Keep Your Writing Scraps

The other day I had the pleasure of pulling from my “drawer” an old scrap of writing and inserted it into Merlin’s Shadow.

It was a dear scrap, this one, and contained an interaction with three fisherman named Ynktor, Henkter, and Crothak. They had originally appeared in my prologue of Merlin’s Blade, but the cutting machine left them high and dry without a boat, per se.

Well, they are back. And not only back, but the writing fits better here in the second book. Part of the discussion that occurs is about the Picts, which I have reconstructed to call the Prythager in the Celtic tongue.

Pictish Serpent Stone

This dialogue fits much better here, because a Pictish tribe will play a very important role in Merlin’s Shadow, and so the foreshadowing is much more powerful.

I’ll be researching the Picts in more detail in the upcoming months, so expect a post or two about these fascinating Scottish tribes.

Anyway, if you are a writer, always hold onto your scraps. Cut it out, but paste it into another document named “Saved For The Future.doc”, or something like that. You never know when it might come in handy!


I am now 15% finished with the first draft of Merlin’s Shadow, and am currently targeting 90,000 words. This gives me some imaginative room near the end.

Also, I have made the difficult decision to eliminate my original name for Merlin. He was known as Lynaeyus for the first half of Book 1, but this had two problems:

  • No one seems to be able to pronounce Lynaeyus
  • Everyone wondered when Merlin would appear, not knowing he was standing before them.

Now he will be known as Merlin from the very first page, and since everyone knows how to pronounce this name, I think it will work just fine.

Yes, I lose the symbolism of giving him a new name when he changes from being the blind some of a village blacksmith to become the adviser to Uther, High King of the Britons—but that is okay.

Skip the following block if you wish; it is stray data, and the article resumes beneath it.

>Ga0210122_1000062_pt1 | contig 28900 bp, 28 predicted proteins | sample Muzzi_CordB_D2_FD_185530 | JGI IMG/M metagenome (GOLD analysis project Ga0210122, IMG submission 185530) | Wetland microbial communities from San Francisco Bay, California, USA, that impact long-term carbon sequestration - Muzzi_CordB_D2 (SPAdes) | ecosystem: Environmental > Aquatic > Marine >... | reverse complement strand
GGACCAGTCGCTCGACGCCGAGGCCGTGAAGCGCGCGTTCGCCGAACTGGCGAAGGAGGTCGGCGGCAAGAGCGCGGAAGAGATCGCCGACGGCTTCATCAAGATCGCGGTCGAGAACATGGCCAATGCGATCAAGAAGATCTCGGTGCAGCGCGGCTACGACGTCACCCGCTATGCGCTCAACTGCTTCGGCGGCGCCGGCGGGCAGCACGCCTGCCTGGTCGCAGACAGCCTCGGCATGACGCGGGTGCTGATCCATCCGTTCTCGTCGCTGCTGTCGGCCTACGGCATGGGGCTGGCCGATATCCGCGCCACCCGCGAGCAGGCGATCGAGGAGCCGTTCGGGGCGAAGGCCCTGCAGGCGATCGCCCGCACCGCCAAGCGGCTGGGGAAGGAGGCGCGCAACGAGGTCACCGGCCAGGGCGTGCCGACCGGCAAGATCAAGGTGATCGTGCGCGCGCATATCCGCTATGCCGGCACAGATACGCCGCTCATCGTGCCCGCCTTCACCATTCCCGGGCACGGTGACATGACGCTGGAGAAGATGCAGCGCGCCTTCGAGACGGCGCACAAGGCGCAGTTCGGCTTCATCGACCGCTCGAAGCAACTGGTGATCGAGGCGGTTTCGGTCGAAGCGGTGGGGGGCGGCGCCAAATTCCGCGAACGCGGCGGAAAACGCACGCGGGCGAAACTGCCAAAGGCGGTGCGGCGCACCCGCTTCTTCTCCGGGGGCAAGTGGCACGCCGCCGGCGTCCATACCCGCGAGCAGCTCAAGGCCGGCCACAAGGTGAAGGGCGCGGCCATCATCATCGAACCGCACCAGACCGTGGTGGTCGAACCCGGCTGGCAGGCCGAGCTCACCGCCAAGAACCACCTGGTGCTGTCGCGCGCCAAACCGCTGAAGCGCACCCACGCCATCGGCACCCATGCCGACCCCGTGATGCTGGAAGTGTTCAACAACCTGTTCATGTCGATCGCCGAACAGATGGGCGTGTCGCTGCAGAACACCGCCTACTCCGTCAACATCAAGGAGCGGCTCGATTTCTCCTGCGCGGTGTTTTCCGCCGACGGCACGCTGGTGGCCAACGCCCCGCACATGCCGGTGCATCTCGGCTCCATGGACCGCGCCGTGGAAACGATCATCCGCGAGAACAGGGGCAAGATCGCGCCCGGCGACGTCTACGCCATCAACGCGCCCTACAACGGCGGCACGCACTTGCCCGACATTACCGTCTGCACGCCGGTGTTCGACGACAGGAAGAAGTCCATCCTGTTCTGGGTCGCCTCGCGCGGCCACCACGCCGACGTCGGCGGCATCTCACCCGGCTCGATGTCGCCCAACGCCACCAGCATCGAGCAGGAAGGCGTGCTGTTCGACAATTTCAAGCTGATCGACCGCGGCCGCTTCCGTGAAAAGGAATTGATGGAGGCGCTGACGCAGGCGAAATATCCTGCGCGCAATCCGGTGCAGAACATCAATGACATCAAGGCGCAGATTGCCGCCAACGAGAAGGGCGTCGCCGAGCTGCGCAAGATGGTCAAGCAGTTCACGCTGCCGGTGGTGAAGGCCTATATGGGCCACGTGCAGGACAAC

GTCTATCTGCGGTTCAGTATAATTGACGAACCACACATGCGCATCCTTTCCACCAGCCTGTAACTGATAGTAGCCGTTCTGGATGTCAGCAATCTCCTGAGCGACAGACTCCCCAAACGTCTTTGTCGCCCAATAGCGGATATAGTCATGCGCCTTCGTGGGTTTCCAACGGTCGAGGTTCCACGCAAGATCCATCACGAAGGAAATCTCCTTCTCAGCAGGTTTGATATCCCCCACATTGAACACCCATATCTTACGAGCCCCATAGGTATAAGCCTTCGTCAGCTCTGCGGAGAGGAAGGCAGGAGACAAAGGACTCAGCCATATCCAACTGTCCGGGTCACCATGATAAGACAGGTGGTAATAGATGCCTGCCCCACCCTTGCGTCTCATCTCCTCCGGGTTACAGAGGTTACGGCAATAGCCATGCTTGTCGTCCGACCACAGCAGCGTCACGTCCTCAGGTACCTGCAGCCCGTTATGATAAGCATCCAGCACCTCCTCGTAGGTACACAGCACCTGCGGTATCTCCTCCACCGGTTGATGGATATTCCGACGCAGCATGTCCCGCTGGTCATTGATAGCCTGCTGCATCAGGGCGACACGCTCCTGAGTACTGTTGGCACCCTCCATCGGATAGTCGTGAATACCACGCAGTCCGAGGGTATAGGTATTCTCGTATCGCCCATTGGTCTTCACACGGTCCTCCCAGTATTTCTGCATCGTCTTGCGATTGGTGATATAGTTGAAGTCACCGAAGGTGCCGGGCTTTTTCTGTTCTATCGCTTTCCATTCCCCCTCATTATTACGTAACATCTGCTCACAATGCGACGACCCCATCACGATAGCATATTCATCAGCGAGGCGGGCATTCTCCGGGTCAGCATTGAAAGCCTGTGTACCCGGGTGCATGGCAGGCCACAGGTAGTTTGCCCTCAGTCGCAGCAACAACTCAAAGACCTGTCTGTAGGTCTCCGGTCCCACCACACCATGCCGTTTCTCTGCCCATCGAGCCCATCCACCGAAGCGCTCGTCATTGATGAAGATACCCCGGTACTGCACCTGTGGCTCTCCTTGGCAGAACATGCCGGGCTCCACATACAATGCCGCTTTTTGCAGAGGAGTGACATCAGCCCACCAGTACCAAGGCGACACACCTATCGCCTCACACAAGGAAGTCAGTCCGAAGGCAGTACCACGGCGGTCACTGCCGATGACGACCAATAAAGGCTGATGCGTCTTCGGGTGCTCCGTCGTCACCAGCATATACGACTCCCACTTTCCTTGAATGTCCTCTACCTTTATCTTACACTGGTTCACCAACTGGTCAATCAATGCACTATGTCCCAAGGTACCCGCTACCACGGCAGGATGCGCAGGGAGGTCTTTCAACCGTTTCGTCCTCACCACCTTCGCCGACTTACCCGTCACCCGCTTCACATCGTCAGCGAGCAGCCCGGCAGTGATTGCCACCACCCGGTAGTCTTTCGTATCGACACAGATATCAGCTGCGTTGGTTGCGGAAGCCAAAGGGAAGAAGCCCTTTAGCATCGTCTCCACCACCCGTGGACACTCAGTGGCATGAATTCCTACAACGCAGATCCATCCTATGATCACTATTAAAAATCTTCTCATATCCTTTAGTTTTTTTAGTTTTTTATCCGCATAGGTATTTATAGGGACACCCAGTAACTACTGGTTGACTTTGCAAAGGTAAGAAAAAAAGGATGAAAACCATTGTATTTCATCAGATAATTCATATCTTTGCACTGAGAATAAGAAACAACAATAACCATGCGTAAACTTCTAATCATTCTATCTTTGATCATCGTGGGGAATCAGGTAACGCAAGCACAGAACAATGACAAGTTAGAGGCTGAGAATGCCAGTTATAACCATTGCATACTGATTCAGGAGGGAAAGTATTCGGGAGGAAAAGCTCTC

The moment to grab the reader is from the very beginning, and so it is important for them to know that this story really is about Merlin.

5 thoughts on “Keep Your Writing Scraps

  1. I’ve changed names of my characters several times. I think I’ve finally settled on some good, meaningful names that I can live with.

    As for keeping scraps of old drafts around, it’s always a good idea. I don’t see myself re-using characters and story lines that I cut out from my first draft, but you never know. I still have that old draft backed up on one of my machines, and a hard copy printed out somewhere. Boy was it awful.

    Looking forward to reading your posts about the Picts. You may already have this link bookmarked, but I thought it could help you in your research:

    It’s a link to the Pictish Chronicle online.

  2. Steven,

    I’ve tried spelling Lynaeyus so many times to get people to pronounce it right, but it was just too hard.

    My goal was to help people throw out their prejudiced knowledge of who Merlin was, but it just wasn’t working.

    The interesting thing is that when I re-read my intro with Merlin inserted for the name, it actually raised the question right away as to who Merlin was, forcing the issue, and I think, grabbing attention.

    Now I see that it is better to deal with who Merlin is right away rather than to delay it.

    And many, many thanks for the link! Just what the doctor ordered. I was able to discern quite a few interesting tidbits once the fanciful stuff was thrown away. :DD

    Even the list of names is helpful, as it gives me some form of lexical grounding.

    The name “Pryth-ager” (which I’m using in my book) would be what the southern P-Celtic peoples called them, similar to the Q-Celtic “Cruith-ne” that begins the list of king’s names.


  3. Not every scrap has that value, but now and then, you never know.

    The reason I cut it before wasn’t because I didn’t like the writing, but rather because it was in the prologue, and I since learned that you need to introduce as few “throw-away” characters as you can in the beginning.

    The goal is not to confuse the reader about their importance.

    Anyways, I had been sad to see these three characters go, so it was fun to bring them back.

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